Those trends and changes instill even more doubt in landlords about how theaters will survive. Collins said for landlords, it’s not as easy as evicting a movie theater company that’s not paying rent and simply replacing them with another tenant. That’s because the space is so unique.
“The first thing you would look for would be to bring in another movie theater operator,” he said. “But given that what’s affecting Regal is affecting all the other ones, that’s not likely. So you’re faced with a big space to deal with, and it’s usually configured differently […] You may already have a number of vacancies in your shopping center or mall from other retail tenants that suffered during the pandemic. So it’s going to be tough for landlords dealing with this situation.”
Sigal of NewMark Merrill said the harder part is providing support to tenants who need the traffic a theater generates to survive.
“We have been providing alternative marketing, drive-in movies, and pop-up events to provide traffic support until things normalize,” he said.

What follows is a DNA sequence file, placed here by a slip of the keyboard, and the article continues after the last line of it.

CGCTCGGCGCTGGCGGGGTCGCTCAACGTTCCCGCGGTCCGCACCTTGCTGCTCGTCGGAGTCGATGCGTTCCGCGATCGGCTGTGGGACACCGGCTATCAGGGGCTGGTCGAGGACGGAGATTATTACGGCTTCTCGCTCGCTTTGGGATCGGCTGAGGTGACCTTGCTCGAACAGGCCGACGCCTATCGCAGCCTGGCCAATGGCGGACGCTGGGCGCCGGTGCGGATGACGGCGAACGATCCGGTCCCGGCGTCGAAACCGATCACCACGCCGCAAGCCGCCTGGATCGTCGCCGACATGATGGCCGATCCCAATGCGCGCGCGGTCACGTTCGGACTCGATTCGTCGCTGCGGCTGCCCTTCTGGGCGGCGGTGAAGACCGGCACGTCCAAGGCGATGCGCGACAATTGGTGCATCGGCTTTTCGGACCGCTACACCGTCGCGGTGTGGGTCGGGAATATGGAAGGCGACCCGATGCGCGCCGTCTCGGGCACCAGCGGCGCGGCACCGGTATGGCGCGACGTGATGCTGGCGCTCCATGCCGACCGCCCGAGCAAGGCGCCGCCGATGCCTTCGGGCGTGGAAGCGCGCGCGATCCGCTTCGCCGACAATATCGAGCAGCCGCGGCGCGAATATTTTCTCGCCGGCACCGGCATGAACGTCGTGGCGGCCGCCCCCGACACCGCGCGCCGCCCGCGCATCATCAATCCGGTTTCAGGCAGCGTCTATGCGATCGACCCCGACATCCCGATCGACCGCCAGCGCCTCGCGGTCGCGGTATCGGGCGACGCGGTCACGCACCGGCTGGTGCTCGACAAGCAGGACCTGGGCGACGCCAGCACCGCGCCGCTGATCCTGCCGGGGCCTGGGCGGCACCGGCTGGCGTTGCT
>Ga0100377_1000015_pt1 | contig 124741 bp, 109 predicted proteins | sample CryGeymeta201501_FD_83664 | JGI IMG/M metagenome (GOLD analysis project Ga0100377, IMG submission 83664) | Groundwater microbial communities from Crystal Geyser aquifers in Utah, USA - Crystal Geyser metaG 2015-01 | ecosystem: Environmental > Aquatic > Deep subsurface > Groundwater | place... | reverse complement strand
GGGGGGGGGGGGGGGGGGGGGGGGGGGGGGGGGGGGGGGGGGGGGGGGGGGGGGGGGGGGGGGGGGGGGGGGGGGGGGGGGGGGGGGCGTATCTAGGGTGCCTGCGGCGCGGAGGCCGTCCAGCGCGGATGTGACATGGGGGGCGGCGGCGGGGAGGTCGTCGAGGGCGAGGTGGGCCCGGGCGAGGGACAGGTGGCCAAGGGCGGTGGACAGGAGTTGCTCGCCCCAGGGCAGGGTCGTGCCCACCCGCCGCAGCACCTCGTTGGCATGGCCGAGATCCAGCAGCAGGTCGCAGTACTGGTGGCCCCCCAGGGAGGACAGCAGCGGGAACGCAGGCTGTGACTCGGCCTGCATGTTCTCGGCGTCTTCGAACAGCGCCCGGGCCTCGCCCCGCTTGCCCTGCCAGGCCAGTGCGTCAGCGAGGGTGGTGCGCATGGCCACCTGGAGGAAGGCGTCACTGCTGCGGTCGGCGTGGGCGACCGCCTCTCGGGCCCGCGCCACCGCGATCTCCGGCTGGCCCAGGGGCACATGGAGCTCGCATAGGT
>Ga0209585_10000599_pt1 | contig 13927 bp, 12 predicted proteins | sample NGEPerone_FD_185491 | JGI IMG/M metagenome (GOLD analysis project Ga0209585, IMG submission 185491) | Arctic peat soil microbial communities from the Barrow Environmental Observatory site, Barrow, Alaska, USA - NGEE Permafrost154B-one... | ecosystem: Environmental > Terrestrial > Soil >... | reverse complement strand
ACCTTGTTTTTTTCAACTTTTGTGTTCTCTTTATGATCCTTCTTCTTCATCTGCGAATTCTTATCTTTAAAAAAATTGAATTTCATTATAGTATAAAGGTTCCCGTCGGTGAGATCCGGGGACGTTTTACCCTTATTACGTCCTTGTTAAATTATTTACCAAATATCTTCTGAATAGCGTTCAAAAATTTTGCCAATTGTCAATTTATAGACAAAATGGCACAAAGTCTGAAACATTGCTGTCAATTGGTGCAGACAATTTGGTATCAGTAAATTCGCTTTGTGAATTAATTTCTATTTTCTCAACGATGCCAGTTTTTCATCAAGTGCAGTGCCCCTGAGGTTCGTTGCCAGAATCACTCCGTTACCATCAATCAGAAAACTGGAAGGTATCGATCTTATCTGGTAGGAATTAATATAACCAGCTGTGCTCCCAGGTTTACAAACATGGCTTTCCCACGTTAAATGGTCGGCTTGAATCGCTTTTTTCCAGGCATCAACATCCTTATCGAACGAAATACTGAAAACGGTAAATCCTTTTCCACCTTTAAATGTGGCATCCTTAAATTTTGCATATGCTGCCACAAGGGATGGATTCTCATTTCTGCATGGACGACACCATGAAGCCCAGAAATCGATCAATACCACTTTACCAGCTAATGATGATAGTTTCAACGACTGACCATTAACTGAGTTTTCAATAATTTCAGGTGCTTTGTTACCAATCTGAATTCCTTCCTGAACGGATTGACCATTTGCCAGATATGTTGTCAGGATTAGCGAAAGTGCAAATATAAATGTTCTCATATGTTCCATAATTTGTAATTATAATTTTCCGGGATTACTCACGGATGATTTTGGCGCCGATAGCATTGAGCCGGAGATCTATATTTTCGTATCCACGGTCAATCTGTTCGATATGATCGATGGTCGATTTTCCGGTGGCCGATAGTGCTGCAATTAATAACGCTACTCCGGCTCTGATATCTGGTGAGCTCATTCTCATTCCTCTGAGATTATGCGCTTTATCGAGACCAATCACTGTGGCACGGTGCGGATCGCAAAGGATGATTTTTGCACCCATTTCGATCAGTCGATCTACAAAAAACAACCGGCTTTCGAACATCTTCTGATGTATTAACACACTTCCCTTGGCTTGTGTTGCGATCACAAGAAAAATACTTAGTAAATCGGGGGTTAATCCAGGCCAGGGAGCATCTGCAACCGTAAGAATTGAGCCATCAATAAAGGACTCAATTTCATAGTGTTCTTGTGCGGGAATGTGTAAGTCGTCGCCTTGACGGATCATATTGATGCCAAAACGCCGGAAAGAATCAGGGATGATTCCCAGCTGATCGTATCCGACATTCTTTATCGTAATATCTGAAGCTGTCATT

Collins added that some landlords are trying unconventional measures to recover rent, like bringing lawsuits in federal court instead of state court. Wold said he doesn’t expect a wave of movie theater bankruptcies, but he does expect more permanent closures.
“I think they’ll use this opportunity even more so, maybe to play hardball with landlords and try to get better terms, or at least push out lease payments,” he said. “In terms of full bankruptcies, I think we’re still early on that.”
Plus, Wold said, large chains such as Cinemark and Marcus Theaters have financing in place to keep them afloat even if their theaters shutter. That buys the industry—and its landlords—some time.
“AMC is in a more precarious position,” Wold said. “But if we can get some movement in these major cities before the end of this year, and get a film slate that’s relatively stable, I think we’re OK.”
From commercialobserver.com. Click here for the full article.